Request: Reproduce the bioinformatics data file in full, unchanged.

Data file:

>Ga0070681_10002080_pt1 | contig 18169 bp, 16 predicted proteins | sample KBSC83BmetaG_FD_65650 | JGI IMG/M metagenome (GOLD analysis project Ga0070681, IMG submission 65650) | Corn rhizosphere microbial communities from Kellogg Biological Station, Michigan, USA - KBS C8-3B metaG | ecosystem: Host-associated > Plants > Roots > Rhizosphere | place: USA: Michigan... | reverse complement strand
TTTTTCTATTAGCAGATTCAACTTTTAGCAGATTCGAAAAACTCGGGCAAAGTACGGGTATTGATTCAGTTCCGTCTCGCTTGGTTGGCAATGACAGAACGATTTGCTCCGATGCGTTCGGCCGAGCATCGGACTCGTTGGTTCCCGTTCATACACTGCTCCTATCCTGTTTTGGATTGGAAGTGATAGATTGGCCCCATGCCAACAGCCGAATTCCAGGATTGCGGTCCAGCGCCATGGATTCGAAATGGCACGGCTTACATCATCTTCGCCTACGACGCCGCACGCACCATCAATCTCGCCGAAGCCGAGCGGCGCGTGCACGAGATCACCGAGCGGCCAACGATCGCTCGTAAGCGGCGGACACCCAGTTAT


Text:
>Ga0070681_10002080_pt1 | contig 18169 bp, 16 predicted proteins | sample KBSC83BmetaG_FD_65650 | JGI IMG/M metagenome (GOLD analysis project Ga0070681, IMG submission 65650) | Corn rhizosphere microbial communities from Kellogg Biological Station, Michigan, USA - KBS C8-3B metaG | ecosystem: Host-associated > Plants > Roots > Rhizosphere | place: USA: Michigan... | reverse complement strand
TTTTTCTATTAGCAGATTCAACTTTTAGCAGATTCGAAAAACTCGGGCAAAGTACGGGTATTGATTCAGTTCCGTCTCGCTTGGTTGGCAATGACAGAACGATTTGCTCCGATGCGTTCGGCCGAGCATCGGACTCGTTGGTTCCCGTTCATACACTGCTCCTATCCTGTTTTGGATTGGAAGTGATAGATTGGCCCCATGCCAACAGCCGAATTCCAGGATTGCGGTCCAGCGCCATGGATTCGAAATGGCACGGCTTACATCATCTTCGCCTACGACGCCGCACGCACCATCAATCTCGCCGAAGCCGAGCGGCGCGTGCACGAGATCACCGAGCGGCCAACGATCGCTCGTAAGCGGCGGACACCCAGTTAT